Golfnutter: TIT and the Rules of Golf

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Competition golf requires players adhere to a common set of rules, such as the Rules of Golf.  Whilst this is stating the obvious, what is not clear are some of the local rules golf organisers are forced to consider; simply because ‘This Is Thailand’ (TIT).

Playing golf in the kingdom has its own unique set of circumstances, many of which demand special consideration under local rules.  It comes down to playing in a country which has its own unique way of doing things, particularly things involving caddies, and to a lesser extent green keepers, six-balls and, well, just being Thai.

Caddies – any infringement is your infringement.Caddies – any infringement is your infringement.

Let’s consider a factor vital to Farang golf administration in Thailand – fairness, or in golfing terms, equity.  And before some Rules zealot asks what makes golf in Thailand so different, here are some mitigating factors:

  • It is compulsory to hire the services of a caddie when playing golf in Thailand.
  • The golfer, more often than not, doesn’t or can’t choose his/her caddie.
  • Very few caddies understand the Rules of Golf.
  • Few caddies speak or understand English.
  • Course presentation is often at odds with R&A/USGA guidelines.

Tackling the latter point first, a common problem is lack of course maintenance coupled with limited or zero use of GUR markings.  Many times a player will encounter an unplayable lie in an area which was clearly intended to be free of difficulties or hindrances.  Oftentimes, the condition encountered by the player’s ball does not provide relief under the Rules.  Yet in many instances free relief may be warranted.

Some local rules, as issued by the IPGC and PSC societies, allow for relief in certain situations, but not all.  One difficulty is in defining the condition.  Imagine a ball coming to rest in a spot situated in what otherwise would be closely mown area (fairway).  Due to a leaking water-pipe, this 6 foot by 6 foot area is partly sodden and completely overgrown.  Unfortunately for the player, although surrounded by casual water, when he takes his actual stance no water can be seen around the soles of his feet. His ball is sitting up on thick grass, also clear of water.  Given there is no GUR sign, under what rule could free relief be given?

This is a case where had the water-pipe not been leaking, the player’s ball would have come to rest in fairway.  Under equity therefore, a local rule could be justified.  But how does one define the condition and the circumstance that would warrant a free-drop?

If a local rule attempts to second-guess green keepers’ inaction and grants free relief where a ball finishes in a condition that a well-maintained course would not ordinarily permit, then other problems arise.  What, exactly, is a well-maintained course?  Who is to say whether a given condition warrants GUR?  We have all encountered a bare lie on a fairway.  Does this warrant a free-drop on the basis that well-maintained courses would ordinarily have grass on all fairways?  This highlights some problems when attempting to devise local rules.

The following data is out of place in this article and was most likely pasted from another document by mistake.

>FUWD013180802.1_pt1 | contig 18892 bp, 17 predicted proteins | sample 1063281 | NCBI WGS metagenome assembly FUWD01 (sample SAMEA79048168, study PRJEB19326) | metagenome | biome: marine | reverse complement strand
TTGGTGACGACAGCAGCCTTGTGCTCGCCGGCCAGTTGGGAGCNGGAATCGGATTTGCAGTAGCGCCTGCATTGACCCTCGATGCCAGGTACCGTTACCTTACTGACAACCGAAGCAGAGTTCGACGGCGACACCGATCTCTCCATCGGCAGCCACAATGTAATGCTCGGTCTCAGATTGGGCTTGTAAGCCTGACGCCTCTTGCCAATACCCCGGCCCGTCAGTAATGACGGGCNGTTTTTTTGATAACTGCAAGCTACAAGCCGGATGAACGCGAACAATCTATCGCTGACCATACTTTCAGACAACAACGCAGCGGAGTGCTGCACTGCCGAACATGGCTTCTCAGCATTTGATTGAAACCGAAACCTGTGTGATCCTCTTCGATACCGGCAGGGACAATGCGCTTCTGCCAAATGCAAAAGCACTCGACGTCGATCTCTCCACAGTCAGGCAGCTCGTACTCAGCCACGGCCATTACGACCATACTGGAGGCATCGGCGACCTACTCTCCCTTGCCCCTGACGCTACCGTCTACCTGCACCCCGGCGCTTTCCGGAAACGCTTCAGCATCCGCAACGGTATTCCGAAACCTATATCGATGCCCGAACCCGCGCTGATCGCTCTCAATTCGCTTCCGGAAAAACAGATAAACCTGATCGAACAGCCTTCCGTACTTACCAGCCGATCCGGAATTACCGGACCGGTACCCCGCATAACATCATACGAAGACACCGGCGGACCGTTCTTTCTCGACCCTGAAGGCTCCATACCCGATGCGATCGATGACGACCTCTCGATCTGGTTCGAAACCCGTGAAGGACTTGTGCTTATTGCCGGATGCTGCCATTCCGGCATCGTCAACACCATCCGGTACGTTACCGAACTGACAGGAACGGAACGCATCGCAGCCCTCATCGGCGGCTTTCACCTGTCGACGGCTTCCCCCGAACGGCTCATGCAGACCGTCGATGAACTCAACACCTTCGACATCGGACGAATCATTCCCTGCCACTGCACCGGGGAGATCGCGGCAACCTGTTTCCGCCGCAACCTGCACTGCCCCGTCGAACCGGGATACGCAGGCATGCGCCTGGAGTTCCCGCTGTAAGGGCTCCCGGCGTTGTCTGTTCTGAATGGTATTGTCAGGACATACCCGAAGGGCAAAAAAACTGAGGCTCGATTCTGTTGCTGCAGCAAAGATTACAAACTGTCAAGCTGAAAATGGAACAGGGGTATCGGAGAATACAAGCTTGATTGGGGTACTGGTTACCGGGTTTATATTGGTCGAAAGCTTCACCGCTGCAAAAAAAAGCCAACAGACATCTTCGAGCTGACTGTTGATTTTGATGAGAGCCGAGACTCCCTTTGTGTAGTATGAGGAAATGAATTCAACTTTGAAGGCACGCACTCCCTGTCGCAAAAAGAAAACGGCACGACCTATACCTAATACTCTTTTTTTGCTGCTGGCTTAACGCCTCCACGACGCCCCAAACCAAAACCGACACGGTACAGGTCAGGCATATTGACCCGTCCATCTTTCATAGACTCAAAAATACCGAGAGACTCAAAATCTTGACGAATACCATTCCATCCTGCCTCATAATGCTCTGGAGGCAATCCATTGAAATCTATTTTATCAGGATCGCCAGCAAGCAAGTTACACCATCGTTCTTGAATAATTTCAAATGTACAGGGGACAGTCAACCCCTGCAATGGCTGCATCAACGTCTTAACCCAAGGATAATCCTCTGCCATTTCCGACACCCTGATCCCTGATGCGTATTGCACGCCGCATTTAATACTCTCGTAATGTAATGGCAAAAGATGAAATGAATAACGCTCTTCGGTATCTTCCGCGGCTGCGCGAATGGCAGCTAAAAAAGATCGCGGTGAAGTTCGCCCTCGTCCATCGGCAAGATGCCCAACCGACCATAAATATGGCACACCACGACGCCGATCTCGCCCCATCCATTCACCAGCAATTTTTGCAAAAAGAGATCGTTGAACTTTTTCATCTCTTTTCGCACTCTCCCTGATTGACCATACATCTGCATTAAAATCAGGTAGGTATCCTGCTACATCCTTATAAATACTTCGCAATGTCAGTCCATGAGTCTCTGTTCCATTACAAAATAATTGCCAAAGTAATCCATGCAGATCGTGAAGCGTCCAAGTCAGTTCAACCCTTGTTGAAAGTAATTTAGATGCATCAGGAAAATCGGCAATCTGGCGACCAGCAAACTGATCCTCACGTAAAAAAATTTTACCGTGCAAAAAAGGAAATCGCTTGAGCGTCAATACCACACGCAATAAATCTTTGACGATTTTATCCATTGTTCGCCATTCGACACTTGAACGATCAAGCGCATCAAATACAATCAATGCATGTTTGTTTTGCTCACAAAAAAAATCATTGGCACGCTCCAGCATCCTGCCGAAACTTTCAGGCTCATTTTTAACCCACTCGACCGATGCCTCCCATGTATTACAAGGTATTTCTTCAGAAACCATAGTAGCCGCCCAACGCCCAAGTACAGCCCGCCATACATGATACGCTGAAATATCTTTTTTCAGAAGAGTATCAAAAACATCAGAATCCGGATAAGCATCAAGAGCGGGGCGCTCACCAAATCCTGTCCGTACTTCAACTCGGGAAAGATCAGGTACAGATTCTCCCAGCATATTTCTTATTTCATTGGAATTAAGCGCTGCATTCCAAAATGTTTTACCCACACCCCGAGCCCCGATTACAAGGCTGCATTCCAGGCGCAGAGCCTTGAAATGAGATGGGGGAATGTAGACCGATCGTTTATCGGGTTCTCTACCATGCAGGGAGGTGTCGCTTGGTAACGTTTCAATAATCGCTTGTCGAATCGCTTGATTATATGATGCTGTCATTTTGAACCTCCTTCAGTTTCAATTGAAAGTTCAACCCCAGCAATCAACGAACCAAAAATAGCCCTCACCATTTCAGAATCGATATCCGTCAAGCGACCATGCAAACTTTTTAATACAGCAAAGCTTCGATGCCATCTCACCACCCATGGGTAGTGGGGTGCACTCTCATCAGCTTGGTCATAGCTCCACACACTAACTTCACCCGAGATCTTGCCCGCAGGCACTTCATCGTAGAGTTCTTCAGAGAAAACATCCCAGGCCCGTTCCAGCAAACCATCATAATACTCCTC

Rules involving infringement by caddies opens up another can of worms.  Consider the following:

  • Your caddie, believing your 3-inch putt is a “gimmie” picks up your ball without marking it and walks off the green.
  • Your caddie uses the flag stick, her hand or any other implement to touch the putting surface to indicate your line of putt.
  • Your caddie asks another more experienced caddie for advice on club selection, or the break on a tricky green?  How do you know this happens when you don’t speak Thai?  You don’t, but you’re playing partner claims he does, and he’s marking your card.
  • Your caddie taps down a pitch-mark on the apron, positioned between your ball and the putting surface.
  • Your caddie repairs scuff marks on your line of putt.

These and other similar examples are everyday occurrences on any course in Thailand.  All involve a one or two shot penalty or perhaps a DQ.  Yet I believe that the above examples, when occurring for the first time, should not incur a penalty.

None of the situations above are covered by any local rule, at least one that is in print.  Many societies, however, realise the need for equity and recognise that golfers need not be penalised for the ignorant actions of their caddies.  A common convention is to allow caddies one error per event, or one chance per infringement, regardless of how many separate infringements may occur per round.  The golfer is then charged with advising the caddie of the mistake, and accepts that a repeat will incur a penalty.

Whether it’s due to green keeping or caddie infringement, playing competition golf in the kingdom warrants its own unique set of rules.  It’s the wording that’s the difficult part.

Happy golfing,

Golfnutter